ash at umich.edu
ash at umich.edu
Fri Jun 25 12:29:00 EST 1999
Typical Klett users utilize an erlenmeyer flask with a side arm, which is nice
because one does not have to open the seal on the flask. Klettsters frequently
(as a matter of convenience) does not do a dilution of the culture in such a case
to see the true absorbance/transmittance/klett. Errors as culture reaches
stationary phase may be as high as 50%. Spectrometer users typically take an
aliquot from the culture flask and then may or may not dilute dense samples to
avoid deviance from linearity.
The growth curve itself: we are interested in the period of lag, the rate of
exponential growth or the slope of the curve, and the time of entry into
stationary phases (and perhaps slight density increases in early stationary phase
and density declines in deep stationary phases).
Does the practice of not diluting dense cultures significantly affect
your determination of entry into stationary phase, the exponential rate
What is the purpose of making a dry weight vs. OD curve, besides busy work?
(revealing that he does not make such curves, unless requested by the PI).
We could substitute CFUs or bacterial dried weight for the
concentration in A=ebc. Which is more useful? Most folks just give an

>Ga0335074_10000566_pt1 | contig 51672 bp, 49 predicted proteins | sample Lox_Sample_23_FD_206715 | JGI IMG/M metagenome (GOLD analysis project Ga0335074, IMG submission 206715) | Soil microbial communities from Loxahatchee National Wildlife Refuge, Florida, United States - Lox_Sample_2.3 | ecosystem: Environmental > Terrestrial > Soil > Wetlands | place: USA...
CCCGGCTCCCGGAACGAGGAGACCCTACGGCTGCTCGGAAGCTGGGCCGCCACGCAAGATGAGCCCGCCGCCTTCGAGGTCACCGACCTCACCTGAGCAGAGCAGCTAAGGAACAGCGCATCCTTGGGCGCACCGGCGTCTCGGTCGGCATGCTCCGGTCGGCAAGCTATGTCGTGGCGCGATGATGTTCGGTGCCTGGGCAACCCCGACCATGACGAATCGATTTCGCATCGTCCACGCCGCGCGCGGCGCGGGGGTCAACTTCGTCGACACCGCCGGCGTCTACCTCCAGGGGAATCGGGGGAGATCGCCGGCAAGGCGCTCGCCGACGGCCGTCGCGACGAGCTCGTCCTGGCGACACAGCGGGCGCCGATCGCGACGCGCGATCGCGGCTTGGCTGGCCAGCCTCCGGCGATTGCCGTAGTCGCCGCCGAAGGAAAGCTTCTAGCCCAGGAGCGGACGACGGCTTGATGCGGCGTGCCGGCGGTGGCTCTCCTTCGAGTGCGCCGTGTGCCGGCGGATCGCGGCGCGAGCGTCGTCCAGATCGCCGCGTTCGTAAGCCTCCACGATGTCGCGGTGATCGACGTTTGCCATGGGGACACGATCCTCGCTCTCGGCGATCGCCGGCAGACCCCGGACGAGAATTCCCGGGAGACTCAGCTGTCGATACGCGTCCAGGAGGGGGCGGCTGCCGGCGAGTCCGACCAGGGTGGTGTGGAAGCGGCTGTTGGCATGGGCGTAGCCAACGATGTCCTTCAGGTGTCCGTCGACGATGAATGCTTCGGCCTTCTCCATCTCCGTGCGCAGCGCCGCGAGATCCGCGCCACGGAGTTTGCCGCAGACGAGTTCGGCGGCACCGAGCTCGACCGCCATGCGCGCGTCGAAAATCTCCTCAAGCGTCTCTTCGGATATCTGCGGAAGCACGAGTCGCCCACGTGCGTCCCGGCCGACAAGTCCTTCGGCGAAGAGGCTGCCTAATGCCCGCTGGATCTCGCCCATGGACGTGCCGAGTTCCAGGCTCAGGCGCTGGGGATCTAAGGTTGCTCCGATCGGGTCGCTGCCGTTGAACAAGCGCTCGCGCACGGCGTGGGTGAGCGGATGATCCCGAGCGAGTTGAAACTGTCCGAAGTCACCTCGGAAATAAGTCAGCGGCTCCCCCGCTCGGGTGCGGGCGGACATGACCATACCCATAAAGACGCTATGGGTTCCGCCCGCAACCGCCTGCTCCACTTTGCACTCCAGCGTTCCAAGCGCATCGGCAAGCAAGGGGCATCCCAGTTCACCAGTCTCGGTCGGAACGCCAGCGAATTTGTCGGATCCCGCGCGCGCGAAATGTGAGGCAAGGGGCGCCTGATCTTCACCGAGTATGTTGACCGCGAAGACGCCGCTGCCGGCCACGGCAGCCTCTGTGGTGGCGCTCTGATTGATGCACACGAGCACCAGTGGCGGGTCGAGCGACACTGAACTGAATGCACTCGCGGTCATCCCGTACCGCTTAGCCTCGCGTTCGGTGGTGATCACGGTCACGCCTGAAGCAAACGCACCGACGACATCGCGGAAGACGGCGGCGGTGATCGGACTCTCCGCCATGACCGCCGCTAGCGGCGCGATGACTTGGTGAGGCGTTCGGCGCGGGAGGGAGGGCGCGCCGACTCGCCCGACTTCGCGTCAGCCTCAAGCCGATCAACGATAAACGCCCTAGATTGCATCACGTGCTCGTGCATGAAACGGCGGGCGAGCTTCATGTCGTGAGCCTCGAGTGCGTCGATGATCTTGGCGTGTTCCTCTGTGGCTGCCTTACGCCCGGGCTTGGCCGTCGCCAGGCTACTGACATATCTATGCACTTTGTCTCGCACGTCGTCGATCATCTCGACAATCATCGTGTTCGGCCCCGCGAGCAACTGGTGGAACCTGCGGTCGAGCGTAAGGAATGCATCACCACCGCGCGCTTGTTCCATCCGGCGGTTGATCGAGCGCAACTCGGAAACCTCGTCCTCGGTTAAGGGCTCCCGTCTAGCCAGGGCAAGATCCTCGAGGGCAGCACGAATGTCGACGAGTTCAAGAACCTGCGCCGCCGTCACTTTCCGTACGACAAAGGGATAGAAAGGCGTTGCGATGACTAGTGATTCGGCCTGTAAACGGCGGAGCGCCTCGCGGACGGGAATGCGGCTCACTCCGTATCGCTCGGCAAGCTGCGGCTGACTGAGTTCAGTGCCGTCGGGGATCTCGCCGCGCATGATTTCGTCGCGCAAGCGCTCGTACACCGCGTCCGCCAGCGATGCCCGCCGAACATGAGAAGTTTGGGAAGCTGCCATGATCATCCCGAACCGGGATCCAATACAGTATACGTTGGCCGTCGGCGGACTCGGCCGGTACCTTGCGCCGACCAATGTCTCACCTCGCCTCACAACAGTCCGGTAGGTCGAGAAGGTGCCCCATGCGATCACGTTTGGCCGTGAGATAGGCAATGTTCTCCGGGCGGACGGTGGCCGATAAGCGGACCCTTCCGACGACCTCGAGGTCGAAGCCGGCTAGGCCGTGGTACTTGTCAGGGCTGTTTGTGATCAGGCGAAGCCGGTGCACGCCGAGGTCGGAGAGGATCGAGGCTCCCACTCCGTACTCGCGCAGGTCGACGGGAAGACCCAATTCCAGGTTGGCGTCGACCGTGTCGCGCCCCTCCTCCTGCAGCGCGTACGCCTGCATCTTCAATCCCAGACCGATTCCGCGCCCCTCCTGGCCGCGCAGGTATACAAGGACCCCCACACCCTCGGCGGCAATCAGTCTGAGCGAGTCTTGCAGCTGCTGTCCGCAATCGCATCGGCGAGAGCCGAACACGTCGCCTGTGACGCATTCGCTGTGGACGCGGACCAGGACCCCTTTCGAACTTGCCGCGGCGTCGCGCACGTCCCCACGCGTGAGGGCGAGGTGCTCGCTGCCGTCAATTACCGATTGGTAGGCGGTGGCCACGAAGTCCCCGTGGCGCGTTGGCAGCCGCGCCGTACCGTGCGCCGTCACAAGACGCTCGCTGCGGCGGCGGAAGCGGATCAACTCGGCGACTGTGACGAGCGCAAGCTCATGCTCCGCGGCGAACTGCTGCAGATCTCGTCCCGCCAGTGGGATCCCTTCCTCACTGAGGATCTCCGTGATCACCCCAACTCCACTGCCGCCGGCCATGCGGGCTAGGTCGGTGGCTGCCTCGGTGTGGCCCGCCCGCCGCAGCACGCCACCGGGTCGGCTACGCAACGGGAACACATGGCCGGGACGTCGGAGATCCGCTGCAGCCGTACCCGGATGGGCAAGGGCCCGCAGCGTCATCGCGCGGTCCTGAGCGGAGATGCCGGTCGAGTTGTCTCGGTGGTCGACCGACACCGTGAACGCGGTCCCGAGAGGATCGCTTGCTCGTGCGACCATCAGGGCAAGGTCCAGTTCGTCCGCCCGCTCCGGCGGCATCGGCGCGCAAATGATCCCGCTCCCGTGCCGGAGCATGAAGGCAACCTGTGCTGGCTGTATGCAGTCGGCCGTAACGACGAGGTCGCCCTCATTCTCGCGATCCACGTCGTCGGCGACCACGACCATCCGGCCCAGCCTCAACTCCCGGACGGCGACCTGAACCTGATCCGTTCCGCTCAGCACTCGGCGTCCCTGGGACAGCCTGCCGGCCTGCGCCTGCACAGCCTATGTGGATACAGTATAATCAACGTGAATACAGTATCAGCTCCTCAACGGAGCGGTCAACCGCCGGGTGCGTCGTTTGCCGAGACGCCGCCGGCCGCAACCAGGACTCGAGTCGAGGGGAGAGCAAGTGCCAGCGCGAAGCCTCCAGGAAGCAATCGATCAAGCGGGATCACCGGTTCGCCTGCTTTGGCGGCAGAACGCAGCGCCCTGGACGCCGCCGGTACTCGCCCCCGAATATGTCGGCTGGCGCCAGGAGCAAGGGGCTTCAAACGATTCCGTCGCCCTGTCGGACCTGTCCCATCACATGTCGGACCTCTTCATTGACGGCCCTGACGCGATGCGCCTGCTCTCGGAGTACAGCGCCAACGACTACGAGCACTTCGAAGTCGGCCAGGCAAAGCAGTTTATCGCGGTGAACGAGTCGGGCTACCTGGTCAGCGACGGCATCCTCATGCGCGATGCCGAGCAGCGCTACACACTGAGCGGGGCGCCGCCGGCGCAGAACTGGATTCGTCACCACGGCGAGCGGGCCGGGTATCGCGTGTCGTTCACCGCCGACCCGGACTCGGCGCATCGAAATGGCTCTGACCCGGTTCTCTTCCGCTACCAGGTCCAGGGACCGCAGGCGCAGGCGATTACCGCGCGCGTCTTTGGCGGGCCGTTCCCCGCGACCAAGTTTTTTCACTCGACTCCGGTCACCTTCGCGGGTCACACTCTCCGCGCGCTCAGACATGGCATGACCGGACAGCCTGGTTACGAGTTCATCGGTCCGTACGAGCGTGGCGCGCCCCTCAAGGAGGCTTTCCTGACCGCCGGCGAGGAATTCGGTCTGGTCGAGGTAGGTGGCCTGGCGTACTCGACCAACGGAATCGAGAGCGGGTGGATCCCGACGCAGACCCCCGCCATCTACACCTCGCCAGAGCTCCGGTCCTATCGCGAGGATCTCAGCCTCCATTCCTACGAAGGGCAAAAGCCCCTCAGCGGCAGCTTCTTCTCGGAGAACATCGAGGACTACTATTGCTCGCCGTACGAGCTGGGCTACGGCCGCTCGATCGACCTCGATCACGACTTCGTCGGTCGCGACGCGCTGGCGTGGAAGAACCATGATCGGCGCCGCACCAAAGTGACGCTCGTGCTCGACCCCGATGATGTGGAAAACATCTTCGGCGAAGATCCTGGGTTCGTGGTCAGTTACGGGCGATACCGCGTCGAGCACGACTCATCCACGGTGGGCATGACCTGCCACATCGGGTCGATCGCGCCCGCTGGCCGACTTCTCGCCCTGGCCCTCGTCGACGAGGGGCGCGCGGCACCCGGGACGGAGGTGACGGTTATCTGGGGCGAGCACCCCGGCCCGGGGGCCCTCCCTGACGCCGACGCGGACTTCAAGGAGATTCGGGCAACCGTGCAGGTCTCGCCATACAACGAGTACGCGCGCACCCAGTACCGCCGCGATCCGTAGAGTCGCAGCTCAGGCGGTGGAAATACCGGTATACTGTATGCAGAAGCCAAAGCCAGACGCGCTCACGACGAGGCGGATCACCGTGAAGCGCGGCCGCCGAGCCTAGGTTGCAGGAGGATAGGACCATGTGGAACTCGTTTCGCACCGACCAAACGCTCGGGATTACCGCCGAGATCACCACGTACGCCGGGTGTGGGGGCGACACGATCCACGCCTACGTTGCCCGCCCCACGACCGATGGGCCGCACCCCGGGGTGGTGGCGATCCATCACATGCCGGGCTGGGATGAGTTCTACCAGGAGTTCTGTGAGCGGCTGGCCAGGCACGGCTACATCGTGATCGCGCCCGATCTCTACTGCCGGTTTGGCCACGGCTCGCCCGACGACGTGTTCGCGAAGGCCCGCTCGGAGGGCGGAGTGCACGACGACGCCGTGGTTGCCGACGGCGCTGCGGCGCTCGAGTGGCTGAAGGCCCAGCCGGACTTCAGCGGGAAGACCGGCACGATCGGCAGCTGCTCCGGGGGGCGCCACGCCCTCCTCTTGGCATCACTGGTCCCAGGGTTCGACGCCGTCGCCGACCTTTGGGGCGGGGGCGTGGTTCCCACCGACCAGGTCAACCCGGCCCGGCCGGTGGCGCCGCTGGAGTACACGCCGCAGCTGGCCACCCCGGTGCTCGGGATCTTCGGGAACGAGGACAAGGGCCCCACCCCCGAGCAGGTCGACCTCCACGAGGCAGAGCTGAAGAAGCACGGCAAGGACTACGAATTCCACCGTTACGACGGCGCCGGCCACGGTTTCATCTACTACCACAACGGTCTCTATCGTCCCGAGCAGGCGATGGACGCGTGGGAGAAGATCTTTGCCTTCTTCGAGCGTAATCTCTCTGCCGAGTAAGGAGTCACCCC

absorbance versus time curve.
University of Michigan
R. I. Mateles <rmateles at candida.com> wrote:
: Klett's are old, but they are (were) quite useful. They do not function at
: a narrow wavelength, but they give perfectly valid curves of reading vs. dry
: weight after you calibrate them for the particular suspension you are
: measuring. If you use a spectrophotometer, you still need to prepare a dry
: weight vs. OD curve for each type of suspension, it's all more "modern", but
: the results are about as good or bad as with a Klett! In both cases you get
: a mixture of scattering and absorption. and in both cases you have a more or
: less linear part of the curve and a part which is non-linear (at higher
: Rich Mateles
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